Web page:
I am expanding the entries there to talk culture, appearance, size and weight, and important traditions. Plus how each race deals with magic and religion. That obviously crosses over with my setting information, so every word spent on Races is also a word spent on setting and worldbuilding. So good progress there, and I hope to finish that up in the coming week.
Once that’s done, then I need to get my CIA Factbook done for each country/kingdom/political entry, plus the different factions and regions in Tanalor, my game-play sandbox.
Oh, and I got permission to include a well-known set of domain building and management rules into my own game. It was OGL to begin with, but I thought it would be polite to ask, and he said “sure.” This was a major coup, in my opinion, and it enabled me to write more into the next section on GM advice.
So setting isn’t done. But it’s been much advanced, and if I can put nose to typewriter this week, I should be able to polish that off. Finishing the Races chapter will truly put the bow on the player’s book.
I have three sections left to do here, and they’re all C-HEAD/Topic level, meaning they can be pretty short. These sections are Combat and Tactics, Lethality and Challenge, and Converting from Other Source Material.
Then that’s done.
Environments and Hazards
I have some free-form sections on Dungeons, Wilderness, Settlements and Ruins, and Unusual Environments to write. Again, those are Topic level, so they can be as short or long as things require.
Back to the setting. Here’s the outline:
THE CONQUEST OF TANALOR
KINGDOMS AND TERRITORIES
- Foes, Factions, and Organizations
THE AESIR, WINTERFEY, AND ELDER DRAGONS
YGGDRASIL AND OTHER PLANES AND WORLDS
- Basic magic
- Ley lines and leyferths
- Enchantment and permanent items
I can’t say if I honestly expected to come this far. The project will likely be released as two 250-275 page volumes, and I think people will like the mix of rules and setting.
As you can see from my various playtest reports, the game seems to play well, and has some very interesting outcomes that make sense to me.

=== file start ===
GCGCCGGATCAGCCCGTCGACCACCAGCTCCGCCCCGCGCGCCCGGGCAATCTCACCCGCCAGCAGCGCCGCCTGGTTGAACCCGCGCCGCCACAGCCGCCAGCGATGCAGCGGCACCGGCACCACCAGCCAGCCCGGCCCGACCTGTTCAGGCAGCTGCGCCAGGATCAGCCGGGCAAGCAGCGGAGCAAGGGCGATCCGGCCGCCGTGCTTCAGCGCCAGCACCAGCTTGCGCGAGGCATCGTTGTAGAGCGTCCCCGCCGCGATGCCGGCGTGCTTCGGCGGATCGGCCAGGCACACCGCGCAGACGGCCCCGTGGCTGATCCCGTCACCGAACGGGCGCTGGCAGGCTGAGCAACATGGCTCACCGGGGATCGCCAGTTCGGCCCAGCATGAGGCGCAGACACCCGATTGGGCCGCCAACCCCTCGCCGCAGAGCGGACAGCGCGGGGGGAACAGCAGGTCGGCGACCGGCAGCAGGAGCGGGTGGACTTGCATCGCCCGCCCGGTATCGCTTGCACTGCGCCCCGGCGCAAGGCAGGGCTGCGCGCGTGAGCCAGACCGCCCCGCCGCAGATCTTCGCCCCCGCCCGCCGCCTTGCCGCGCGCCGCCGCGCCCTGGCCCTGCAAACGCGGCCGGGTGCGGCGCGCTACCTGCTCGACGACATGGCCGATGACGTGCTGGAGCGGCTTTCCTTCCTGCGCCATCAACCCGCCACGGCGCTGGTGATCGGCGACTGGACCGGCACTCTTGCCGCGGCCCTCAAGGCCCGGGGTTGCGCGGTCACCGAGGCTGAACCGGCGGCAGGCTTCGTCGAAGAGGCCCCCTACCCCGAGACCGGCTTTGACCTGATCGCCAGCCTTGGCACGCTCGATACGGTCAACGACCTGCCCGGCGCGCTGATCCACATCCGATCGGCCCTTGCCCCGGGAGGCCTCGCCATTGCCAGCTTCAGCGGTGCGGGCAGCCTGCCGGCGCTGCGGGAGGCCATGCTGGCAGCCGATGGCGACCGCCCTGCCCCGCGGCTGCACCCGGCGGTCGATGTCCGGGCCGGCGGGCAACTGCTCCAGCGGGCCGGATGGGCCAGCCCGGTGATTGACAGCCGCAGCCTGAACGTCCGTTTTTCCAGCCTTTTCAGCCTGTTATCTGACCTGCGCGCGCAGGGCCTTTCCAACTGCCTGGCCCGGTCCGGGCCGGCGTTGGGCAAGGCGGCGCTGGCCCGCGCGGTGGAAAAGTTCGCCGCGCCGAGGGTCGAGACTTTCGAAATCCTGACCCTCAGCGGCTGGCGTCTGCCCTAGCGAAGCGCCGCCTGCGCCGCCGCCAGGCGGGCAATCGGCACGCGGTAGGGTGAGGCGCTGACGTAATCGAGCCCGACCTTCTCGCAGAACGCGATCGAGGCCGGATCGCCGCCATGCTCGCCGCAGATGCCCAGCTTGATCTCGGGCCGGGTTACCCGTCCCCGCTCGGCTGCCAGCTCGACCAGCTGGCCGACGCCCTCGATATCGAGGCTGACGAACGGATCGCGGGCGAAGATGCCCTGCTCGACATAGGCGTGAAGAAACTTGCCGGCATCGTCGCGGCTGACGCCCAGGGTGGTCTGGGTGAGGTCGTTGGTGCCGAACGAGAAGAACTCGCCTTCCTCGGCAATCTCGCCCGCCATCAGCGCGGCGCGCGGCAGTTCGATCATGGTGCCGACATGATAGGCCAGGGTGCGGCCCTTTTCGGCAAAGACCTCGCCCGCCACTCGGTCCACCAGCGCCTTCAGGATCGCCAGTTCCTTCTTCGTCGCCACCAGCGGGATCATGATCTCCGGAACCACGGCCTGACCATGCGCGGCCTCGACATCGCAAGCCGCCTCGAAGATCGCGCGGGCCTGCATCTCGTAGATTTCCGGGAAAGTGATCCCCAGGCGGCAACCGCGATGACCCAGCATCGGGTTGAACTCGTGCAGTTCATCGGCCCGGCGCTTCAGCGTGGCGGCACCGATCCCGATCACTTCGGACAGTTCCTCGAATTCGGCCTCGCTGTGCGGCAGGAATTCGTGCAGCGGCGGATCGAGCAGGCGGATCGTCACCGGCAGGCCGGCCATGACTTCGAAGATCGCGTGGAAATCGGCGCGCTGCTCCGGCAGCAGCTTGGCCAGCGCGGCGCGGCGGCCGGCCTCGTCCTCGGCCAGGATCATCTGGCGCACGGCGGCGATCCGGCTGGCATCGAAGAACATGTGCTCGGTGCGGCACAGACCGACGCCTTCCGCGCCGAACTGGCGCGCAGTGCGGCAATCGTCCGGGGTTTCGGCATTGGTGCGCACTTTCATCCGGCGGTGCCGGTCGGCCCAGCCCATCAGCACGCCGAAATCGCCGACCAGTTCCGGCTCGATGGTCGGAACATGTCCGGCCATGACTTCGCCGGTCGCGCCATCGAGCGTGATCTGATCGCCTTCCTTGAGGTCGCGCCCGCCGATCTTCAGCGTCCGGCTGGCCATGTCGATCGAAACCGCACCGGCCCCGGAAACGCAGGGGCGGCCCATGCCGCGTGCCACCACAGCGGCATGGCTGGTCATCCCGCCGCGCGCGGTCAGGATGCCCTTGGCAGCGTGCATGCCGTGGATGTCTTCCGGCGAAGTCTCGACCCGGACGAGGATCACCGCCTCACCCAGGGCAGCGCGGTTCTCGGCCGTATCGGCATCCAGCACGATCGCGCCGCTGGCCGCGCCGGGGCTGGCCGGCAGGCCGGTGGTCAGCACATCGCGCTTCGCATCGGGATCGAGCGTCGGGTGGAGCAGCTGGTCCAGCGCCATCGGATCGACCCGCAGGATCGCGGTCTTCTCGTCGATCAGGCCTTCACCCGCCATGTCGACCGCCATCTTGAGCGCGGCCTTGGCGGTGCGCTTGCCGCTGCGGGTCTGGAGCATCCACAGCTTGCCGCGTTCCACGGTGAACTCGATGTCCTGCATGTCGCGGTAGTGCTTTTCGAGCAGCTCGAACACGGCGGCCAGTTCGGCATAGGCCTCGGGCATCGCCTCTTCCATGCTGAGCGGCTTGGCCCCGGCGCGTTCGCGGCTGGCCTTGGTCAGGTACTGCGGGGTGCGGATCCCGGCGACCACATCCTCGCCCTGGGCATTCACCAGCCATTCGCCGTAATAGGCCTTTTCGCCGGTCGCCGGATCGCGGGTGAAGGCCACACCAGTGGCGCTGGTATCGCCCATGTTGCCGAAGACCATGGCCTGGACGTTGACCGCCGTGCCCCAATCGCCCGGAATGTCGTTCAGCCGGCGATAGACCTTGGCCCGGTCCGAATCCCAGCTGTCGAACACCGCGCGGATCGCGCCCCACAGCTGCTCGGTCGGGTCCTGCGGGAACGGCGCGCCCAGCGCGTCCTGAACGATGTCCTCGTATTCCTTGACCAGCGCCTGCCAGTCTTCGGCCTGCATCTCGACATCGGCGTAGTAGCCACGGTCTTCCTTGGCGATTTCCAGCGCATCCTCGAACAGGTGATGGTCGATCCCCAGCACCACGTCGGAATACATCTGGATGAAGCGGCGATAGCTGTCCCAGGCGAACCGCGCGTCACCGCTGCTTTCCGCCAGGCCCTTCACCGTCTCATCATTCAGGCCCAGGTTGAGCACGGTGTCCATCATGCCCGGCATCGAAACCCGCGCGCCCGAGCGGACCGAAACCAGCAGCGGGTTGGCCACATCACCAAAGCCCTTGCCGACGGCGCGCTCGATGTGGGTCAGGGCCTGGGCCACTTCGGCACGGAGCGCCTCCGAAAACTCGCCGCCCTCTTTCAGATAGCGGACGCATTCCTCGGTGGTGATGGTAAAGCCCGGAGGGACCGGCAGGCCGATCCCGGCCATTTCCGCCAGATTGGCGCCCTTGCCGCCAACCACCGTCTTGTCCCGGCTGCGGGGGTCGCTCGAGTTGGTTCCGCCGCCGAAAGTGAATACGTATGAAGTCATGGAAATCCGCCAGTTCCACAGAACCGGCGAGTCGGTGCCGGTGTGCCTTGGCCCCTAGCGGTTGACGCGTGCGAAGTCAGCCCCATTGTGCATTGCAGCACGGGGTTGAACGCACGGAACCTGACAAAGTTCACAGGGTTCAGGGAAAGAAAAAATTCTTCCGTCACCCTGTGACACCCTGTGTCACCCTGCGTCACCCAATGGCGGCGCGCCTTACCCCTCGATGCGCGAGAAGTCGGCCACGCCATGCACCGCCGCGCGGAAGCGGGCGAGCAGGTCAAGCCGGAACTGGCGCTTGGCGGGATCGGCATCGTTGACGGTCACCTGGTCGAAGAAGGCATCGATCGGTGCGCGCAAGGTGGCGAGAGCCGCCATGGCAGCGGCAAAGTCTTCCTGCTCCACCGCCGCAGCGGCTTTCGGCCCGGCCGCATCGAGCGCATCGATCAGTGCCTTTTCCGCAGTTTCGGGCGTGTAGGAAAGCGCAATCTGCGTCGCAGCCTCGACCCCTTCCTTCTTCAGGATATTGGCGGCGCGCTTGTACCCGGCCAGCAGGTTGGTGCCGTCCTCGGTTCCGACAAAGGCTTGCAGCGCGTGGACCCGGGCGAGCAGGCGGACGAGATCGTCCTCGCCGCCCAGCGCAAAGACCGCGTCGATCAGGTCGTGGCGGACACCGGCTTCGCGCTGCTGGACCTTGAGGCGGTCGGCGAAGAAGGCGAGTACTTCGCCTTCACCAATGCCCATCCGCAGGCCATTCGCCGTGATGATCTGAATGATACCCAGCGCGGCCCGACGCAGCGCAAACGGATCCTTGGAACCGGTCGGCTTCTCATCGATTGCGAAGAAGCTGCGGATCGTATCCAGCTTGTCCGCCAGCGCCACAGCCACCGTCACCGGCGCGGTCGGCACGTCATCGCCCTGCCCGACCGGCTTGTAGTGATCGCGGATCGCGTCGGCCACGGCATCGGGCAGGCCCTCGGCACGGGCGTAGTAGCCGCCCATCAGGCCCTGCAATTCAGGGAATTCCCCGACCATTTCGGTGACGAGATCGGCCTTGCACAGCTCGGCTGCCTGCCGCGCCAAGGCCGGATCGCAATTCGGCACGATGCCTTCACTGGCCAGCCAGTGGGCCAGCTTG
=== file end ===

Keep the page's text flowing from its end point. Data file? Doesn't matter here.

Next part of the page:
Story: I have been reading Poul Anderson’s The Broken Sword for the first time. In it, the protagonist and an ally do battle with a mighty venomous serpent (an ormr; we’ve got 15,000 words of those in the book now). Despite many close calls, the two emerge victorious and mostly unscathed, and the ormr retreats.
This outcome is very, very possible in Dragon Heresy through emergent mechanics. This was somewhere between designed in and a happy accident, but I’ve seen it more than once, and most recently with the 3-on-1 battle with the Hill Giant in the last playtest session.
So I’m very much looking forward to finishing the draft, and then getting it in front of folks. I think you’ll like it.
I’m behind on finishing the draft, but mid-August seems reasonable. The book has been split in two, with a Character book and a Campaign book, and I think people will get a lot of use out of both.
Layout has started, and I hope will get major effort over the next three weeks. After that, my layout guy has life thing starting up, so progress would either stop or slow down a lot. We’ll see.
That means art holes and direction is the last half of August.
September, then, is “fill in the art holes and prepare for Kickstarter,” which would push to October.
The length of the overall manuscript means the KS will need more money for indexing, editing, black-and-white, and color artwork – in that order. November and December would be taking delivery of the art as it’s done – but that’s hard to predict, because I’m going to need a LOT of art.
Still thinking Q117 release.